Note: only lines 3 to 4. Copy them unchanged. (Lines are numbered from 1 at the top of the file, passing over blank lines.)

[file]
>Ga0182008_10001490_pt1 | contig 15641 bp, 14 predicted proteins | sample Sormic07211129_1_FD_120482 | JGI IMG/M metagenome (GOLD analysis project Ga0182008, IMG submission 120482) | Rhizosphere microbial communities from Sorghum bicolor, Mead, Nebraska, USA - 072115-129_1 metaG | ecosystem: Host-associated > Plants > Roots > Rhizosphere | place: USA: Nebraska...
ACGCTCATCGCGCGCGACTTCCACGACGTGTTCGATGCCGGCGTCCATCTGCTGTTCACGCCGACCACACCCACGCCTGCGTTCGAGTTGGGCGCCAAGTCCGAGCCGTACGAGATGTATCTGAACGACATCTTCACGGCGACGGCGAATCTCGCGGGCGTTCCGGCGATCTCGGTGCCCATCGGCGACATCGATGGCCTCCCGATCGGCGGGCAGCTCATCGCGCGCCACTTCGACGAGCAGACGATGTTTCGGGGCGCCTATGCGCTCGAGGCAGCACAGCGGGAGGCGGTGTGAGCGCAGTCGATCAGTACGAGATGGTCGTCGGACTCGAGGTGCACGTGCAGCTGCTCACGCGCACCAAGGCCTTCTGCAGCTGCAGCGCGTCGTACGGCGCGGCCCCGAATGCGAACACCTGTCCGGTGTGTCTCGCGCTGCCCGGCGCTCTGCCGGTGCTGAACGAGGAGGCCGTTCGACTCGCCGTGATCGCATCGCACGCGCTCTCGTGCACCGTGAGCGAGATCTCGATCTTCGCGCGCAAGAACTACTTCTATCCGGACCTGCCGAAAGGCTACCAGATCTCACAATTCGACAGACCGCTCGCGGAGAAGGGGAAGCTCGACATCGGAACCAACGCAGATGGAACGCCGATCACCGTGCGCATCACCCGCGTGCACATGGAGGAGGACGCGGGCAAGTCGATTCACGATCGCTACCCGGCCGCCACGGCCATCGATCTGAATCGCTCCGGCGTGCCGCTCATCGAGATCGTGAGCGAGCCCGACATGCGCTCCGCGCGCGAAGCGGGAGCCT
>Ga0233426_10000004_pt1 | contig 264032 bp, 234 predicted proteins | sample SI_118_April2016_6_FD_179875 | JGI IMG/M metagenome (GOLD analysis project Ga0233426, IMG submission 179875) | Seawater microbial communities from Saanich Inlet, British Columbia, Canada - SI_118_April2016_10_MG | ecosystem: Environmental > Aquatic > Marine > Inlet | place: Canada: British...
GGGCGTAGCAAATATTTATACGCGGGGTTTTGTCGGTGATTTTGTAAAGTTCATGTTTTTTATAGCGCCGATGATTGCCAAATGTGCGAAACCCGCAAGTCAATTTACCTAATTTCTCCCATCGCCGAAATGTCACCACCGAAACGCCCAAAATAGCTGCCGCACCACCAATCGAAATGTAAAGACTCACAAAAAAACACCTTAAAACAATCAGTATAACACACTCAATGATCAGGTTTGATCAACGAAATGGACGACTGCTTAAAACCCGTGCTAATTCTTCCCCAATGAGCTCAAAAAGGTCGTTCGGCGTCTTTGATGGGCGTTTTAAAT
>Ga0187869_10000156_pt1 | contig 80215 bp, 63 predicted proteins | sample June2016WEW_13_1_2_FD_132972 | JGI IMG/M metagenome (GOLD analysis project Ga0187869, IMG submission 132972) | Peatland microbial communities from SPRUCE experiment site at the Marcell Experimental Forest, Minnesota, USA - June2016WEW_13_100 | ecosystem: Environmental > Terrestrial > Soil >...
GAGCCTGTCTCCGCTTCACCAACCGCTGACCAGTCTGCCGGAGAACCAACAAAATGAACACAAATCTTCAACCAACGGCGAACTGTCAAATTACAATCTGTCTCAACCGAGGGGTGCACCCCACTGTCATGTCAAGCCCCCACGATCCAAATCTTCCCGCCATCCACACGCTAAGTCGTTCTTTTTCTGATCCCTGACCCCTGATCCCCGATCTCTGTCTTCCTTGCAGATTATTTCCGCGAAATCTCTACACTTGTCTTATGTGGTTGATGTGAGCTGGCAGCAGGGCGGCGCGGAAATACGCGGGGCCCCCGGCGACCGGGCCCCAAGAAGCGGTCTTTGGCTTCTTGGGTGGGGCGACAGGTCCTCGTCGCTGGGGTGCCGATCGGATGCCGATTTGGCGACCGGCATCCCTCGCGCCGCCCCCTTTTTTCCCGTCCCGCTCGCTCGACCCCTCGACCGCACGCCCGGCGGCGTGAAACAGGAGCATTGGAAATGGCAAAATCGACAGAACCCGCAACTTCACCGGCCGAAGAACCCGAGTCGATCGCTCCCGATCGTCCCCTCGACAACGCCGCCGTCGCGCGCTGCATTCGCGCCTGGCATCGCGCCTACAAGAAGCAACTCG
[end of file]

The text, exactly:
>Ga0233426_10000004_pt1 | contig 264032 bp, 234 predicted proteins | sample SI_118_April2016_6_FD_179875 | JGI IMG/M metagenome (GOLD analysis project Ga0233426, IMG submission 179875) | Seawater microbial communities from Saanich Inlet, British Columbia, Canada - SI_118_April2016_10_MG | ecosystem: Environmental > Aquatic > Marine > Inlet | place: Canada: British...
GGGCGTAGCAAATATTTATACGCGGGGTTTTGTCGGTGATTTTGTAAAGTTCATGTTTTTTATAGCGCCGATGATTGCCAAATGTGCGAAACCCGCAAGTCAATTTACCTAATTTCTCCCATCGCCGAAATGTCACCACCGAAACGCCCAAAATAGCTGCCGCACCACCAATCGAAATGTAAAGACTCACAAAAAAACACCTTAAAACAATCAGTATAACACACTCAATGATCAGGTTTGATCAACGAAATGGACGACTGCTTAAAACCCGTGCTAATTCTTCCCCAATGAGCTCAAAAAGGTCGTTCGGCGTCTTTGATGGGCGTTTTAAAT